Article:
The Evolution of Neighborhood Watch Online: “If You See Something, Say Something!”
Recently, an uptick in online citizen involvement has generated a resurgence in getting to know our neighbors. With the recent national trend of “caught-on-tape” burglaries and iPhone-recorded police interactions, residents have been left feeling empowered to take back their cities from criminals.
Part of creating a safe, livable community is knowing the people who reside there. The quality of life increases in a city where people walk their dogs, visit with friends in the local grocery store and play with their children at the park. Neighborhood Watch programs started in the late 1960’s, as a result of the increase in local crime. In 1972, the National Sheriffs’ Association created an organized national homeland security effort to help establish Neighborhood Watch groups for local law enforcement agencies and citizens.
Throughout the years technology has improved, and as a result the eyes and ears of the community have also improved. Understanding that the traditional makeup of a family is not what it was in the 1970’s; people are busier, work more than ever, and manage their time differently. Evening community meetings for neighborhood watch have had fewer people attending and have become less effective. Shifting the communication and coordination of neighborhood watch programs to social platforms like Facebook, Twitter, and Instagram is proving to be more successful for law enforcement agencies. Additional websites like NextDoor.com and NationofNeighbors.com are also platforms where private social networks are created specifically for neighborhoods, helping neighbors communicate with one another. And areas throughout the United States are taking charge of their communities as a result!
The City and County of Honolulu, HI has won a national award for their social media engagement with their 33 neighborhood boards and Neighborhood Commission. Aurora (IL) Police Chief Kristen Ziman actively maintains a Twitter account to communicate with resident groups. And in Salinas, CA, a city known for its struggle with gang crime, residents have developed several neighborhood watch Facebook pages to help keep an eye on suspicious activity in different areas of the city.
Law Enforcement has experienced difficulty getting witnesses to come forward when a crime has been committed. Neighborhood watch programs are designed counterbalance this issue — to keep people alert and apprised of what is happening around them. The Department of Homeland Security has taken a similar approach with their “If You See Something, Say Something” campaign, enlisting residents to reach out to local law enforcement if they witness something out of the ordinary.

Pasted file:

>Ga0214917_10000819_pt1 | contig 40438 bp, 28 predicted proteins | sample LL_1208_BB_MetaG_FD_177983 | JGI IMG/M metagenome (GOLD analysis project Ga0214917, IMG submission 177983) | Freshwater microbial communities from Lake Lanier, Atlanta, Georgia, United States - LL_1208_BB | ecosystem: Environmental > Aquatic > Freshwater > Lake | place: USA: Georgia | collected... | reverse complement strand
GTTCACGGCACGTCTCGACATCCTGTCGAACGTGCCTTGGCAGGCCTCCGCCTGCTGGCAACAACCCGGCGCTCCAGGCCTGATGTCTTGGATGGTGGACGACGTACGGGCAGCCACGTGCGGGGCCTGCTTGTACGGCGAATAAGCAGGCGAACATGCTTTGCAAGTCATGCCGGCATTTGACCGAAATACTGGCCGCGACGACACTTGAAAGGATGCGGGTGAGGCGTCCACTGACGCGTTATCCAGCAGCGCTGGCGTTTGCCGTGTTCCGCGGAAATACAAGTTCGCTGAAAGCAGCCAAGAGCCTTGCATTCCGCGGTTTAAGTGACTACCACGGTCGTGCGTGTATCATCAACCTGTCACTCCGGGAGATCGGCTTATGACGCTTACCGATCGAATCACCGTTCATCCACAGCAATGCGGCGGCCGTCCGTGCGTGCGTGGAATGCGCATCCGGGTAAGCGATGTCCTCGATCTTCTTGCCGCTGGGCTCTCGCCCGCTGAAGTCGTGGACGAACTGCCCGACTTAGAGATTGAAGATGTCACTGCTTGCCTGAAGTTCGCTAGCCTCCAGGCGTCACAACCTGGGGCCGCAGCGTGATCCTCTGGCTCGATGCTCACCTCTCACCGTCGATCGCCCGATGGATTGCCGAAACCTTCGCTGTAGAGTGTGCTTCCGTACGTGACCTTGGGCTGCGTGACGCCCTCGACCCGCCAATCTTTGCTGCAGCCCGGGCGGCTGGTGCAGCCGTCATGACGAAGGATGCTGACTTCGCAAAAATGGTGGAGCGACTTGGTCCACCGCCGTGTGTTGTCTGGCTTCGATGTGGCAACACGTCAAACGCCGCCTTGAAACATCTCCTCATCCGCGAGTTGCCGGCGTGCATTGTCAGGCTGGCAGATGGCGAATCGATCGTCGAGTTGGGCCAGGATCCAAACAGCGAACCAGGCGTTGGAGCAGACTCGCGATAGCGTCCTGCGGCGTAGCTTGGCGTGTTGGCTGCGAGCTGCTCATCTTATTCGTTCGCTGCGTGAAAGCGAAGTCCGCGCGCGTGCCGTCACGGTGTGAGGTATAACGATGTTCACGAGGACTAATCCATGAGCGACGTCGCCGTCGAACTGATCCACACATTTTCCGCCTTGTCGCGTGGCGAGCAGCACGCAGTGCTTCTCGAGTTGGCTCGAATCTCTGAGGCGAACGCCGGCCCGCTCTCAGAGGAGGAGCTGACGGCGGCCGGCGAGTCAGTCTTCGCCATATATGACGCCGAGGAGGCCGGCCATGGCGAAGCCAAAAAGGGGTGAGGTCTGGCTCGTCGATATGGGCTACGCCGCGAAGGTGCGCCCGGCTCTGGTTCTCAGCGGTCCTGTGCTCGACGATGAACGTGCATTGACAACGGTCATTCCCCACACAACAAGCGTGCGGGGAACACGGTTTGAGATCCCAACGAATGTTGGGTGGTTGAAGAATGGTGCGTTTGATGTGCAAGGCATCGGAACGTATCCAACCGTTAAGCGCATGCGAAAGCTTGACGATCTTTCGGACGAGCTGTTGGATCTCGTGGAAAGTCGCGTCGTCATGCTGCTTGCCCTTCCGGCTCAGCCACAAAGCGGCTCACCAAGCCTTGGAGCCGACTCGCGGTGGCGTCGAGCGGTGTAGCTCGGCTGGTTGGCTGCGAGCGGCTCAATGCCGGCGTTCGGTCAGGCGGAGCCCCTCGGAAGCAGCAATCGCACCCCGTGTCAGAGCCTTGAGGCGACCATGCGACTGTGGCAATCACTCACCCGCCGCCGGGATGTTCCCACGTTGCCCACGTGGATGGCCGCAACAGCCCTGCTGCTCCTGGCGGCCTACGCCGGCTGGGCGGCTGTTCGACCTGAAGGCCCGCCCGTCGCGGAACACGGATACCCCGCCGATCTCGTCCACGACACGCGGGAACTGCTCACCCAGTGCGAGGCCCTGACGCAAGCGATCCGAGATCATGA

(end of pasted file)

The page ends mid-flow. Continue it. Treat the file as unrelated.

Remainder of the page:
The campaign’s focus is to involve everyone in the counterterrorism effort and it is very similar to the basic structure of a neighborhood watch program; knowing the people and activities going on around you. While it may not seem realistic that there could be terrorist activity in your town — reporting suspicious behavior generates information that is critical to law enforcement. It’s particularly important now with the new shape of domestic terrorism — there are U.S. residents following the beliefs of ISIS and carrying out acts of terrorism in their own cities. Neighbors and co-workers of these people are the eyes and ears law enforcement needs to identify who these people are and stop them before they can commit crimes or harm the community. The San Bernardino shooting in December 2015 was an example of this type of localized terrorism.
If social media neighborhood watch Web-pages can encourage people to keep their eyes out for a robbery suspect, or to be extra cautious because of a string of break-ins in their area, then they also become more aware of their surroundings and the people they interact with on a daily basis.
Finally, understanding the challenge of diversified communities, with multiple language barriers and cultural sensitivities, is critical in creating a positive neighborhood watch program. The rules and regulations for posting and commenting on neighborhood watch social media pages must be clear and concise. Page administrators should actively monitor users’ posts and activity to ensure guidelines are followed. Posts should be focused on suspicious events and avoid generalizations based on appearance and other subjective factors. The Department of Homeland Security summarizes their focus on “suspicious activity” as follows:
The “If You See Something, Say Something™” campaign respects citizens’ privacy, civil rights, and civil liberties by emphasizing behavior, rather than appearance, in identifying suspicious activity.
Factors such as race, ethnicity, and/or religious affiliation are not suspicious. The public should only report suspicious behavior and situations (e.g., an unattended backpack or package, or someone breaking into a restricted area). Only reports that document behavior that is reasonably indicative of criminal activity related to terrorism will be shared with federal partners.
For more information on Neighborhood Watch programs in your area, please contact your local police department. And for more information on the Department of Homeland Security “If You See Something, Say Something” campaign, please visit: